At Mr. Tree, we are dedicated to caring for and properly maintaining our neighborhood trees. We want to enhance our local aesthetic and ensure we live in harmony with nature. However, we can’t do it alone. It takes a village to properly care for a community and we need your help.
If you are a dendrophile and want to give back to your local community, there are opportunities for you. One local undertaking is the option to become an official Neighborhood Tree Steward.
Portland’s Neighborhood Tree Stewards program is more than simply volunteering to plant trees for one afternoon, as many other volunteer opportunities allow you to do. Instead, this is a series of classes, split into five sessions, and it involves both indoor class learning and outdoor hands-on learning.
As a member of the program, you will learn about plant biology, Portland’s tree varieties, how to plant and care for trees, and about the local laws and regulations. You will also become familiar with how trees and communities benefit each other. Best of all, after the program, you get to put your newly acquired skills to good use. Stewards go on to spread their new knowledge through 40 hours of volunteer service in their own neighborhoods.
This is the perfect opportunity for people passionate about learning more about trees. If you’re the type of person others already go to for advice about plants, this program might be for you. Through learning and volunteer work, you will go on to become an even better resource for your neighborhood on matters of tree advice.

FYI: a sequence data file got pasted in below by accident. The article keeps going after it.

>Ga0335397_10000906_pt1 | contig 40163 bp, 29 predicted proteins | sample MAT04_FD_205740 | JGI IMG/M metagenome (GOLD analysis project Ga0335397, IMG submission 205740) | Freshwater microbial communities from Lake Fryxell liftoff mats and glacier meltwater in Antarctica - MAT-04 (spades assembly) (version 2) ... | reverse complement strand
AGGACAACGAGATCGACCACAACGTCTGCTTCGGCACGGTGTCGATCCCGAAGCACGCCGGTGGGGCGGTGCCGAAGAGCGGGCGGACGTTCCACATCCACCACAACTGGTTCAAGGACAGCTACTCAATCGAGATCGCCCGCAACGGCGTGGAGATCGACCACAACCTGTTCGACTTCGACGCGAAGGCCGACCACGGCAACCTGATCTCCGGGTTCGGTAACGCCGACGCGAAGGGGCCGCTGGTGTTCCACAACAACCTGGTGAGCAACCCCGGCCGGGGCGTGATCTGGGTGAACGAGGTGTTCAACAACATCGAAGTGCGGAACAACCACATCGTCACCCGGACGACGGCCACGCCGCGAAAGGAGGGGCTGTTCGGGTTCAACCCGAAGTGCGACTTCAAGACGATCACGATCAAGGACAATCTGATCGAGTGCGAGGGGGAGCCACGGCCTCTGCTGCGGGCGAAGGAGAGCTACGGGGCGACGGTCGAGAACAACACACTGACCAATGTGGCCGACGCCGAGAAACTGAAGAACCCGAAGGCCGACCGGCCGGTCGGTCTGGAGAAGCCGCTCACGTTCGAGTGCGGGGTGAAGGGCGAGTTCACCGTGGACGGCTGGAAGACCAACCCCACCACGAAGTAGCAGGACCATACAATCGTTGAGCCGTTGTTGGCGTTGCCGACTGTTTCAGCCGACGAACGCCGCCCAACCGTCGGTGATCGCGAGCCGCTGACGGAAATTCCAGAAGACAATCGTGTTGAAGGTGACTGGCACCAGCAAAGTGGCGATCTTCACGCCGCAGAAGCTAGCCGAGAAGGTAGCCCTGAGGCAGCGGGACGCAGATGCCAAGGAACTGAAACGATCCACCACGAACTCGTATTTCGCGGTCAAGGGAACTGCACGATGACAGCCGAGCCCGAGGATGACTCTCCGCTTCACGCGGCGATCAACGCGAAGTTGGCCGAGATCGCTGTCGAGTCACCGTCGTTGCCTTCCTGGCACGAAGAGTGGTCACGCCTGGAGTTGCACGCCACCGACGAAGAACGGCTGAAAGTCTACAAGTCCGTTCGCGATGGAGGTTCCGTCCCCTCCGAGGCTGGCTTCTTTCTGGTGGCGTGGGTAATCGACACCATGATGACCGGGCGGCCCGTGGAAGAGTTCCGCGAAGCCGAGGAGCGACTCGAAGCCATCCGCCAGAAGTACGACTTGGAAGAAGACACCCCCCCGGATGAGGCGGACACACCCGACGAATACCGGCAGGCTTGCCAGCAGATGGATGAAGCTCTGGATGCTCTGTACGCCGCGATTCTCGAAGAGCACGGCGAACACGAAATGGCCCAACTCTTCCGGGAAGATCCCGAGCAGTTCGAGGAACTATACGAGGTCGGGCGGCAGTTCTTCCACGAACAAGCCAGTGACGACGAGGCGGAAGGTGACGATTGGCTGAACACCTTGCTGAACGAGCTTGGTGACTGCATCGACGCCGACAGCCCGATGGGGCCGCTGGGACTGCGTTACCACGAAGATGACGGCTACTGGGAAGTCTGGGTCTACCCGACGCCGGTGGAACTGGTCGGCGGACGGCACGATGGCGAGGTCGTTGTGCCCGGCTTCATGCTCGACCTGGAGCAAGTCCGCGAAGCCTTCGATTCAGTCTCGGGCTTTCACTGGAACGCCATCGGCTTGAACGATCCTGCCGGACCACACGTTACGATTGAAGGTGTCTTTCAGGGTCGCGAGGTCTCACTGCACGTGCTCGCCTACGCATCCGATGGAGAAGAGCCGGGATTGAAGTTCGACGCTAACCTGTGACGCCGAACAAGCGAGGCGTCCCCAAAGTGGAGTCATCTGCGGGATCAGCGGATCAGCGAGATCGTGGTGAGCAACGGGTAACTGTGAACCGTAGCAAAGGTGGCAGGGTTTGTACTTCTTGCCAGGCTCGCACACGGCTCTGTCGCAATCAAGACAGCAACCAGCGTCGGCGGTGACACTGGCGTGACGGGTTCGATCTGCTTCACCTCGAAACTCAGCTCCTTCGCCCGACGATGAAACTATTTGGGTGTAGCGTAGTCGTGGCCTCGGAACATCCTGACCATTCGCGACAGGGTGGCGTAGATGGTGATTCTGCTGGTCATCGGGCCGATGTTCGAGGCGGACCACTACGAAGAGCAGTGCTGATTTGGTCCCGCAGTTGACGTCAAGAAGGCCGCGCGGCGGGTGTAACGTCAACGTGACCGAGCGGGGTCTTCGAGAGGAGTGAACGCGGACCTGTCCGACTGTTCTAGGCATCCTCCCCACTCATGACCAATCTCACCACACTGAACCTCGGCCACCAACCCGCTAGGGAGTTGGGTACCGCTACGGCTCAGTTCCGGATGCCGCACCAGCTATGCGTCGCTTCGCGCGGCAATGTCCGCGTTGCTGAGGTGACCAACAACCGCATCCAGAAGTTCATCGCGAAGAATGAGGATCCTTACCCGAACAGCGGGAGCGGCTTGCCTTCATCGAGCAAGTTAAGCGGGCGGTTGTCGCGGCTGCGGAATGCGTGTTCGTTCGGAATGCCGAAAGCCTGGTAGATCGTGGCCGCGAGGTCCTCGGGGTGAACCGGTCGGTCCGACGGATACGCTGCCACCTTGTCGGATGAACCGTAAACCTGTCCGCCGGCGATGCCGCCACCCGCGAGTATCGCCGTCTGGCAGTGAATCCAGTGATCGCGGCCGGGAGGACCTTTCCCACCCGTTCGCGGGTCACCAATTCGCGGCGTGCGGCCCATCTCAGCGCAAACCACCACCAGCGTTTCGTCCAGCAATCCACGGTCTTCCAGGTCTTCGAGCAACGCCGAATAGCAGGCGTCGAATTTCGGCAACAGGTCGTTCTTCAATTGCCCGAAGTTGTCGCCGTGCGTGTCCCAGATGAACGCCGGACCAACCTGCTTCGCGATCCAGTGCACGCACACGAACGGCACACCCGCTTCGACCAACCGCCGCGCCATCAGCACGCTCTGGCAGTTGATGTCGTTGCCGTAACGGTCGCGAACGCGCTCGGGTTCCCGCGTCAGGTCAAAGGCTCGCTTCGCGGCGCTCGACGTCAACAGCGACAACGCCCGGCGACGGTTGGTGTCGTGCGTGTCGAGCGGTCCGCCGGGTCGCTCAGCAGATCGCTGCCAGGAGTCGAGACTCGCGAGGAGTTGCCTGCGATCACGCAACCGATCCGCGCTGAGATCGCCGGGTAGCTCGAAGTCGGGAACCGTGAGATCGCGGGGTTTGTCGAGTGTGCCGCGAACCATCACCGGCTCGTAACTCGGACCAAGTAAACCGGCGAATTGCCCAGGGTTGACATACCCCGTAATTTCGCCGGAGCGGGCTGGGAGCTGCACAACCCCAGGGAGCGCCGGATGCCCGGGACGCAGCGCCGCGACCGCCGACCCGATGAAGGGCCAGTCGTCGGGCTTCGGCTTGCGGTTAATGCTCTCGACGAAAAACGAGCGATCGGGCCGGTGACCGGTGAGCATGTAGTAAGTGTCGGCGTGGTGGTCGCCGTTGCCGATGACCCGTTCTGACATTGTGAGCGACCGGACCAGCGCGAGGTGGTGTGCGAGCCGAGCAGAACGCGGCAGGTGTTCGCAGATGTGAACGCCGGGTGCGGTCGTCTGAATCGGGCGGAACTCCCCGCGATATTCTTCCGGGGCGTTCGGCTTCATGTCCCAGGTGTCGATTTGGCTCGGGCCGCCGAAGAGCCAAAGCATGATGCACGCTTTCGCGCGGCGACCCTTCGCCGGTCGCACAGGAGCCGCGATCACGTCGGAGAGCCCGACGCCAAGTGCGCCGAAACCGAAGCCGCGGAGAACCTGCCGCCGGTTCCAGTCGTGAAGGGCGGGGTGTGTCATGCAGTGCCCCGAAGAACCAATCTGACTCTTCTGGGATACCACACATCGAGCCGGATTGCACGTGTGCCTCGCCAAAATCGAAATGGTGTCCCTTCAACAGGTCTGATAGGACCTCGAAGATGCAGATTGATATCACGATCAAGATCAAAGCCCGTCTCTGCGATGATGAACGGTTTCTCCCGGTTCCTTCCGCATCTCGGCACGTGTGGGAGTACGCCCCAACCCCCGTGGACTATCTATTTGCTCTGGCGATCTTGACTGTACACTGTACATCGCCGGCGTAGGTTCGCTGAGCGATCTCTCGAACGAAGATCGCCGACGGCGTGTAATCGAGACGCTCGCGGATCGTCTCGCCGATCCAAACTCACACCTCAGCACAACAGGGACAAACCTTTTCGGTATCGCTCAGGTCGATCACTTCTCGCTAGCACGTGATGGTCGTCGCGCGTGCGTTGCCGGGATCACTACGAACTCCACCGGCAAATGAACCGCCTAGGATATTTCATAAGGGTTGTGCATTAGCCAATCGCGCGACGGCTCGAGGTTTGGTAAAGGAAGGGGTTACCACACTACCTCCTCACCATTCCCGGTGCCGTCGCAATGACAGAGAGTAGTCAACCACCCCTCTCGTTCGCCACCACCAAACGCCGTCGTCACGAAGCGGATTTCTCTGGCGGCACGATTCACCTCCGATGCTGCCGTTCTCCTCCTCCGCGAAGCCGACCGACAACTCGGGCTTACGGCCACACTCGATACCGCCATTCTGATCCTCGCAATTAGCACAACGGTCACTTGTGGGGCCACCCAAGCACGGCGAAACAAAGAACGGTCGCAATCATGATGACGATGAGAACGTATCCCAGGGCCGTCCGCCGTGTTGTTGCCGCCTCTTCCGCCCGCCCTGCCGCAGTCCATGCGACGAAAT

Becoming a Neighborhood Tree Steward is also a unique opportunity. While many cities offer volunteer days through their Parks & Recreation departments, most don’t offer a stewardship program that allows members of the community to become true ambassadors for urban landscapes. This is a unique program that allows for more in-depth volunteer engagement for those who are truly committed to making a difference and bringing long-term change to their communities.
Role of a Neighborhood Tree Steward
One of the biggest functions of a steward is being an advocate for the trees. People within your community might enjoy the shade that the neighborhood’s trees provide, but they might not be very knowledgeable about things like tree disease or proper care. And, in some cases, the city might not have enough in the budget to fund projects like beautifying the neighborhood. Yet this is an important part of living somewhere, as it helps the community take pride in where they live.
It would be a shame to let a neighborhood’s trees be neglected due to lack of knowledge or care. This is where stewards can be a voice for their local tree varieties.
For example, the city removed some elms that had died of disease in one neighborhood. However, there were no funds in the city budget to replace these trees, which had been an attractive part of the community for years. A member of this community joined the Neighborhood Tree Steward program, and the neighborhood was able to rally up enough knowledge, support, and resources to be able to replant trees in the same space. Years from now, the neighborhood will once again be shaded by beautiful trees.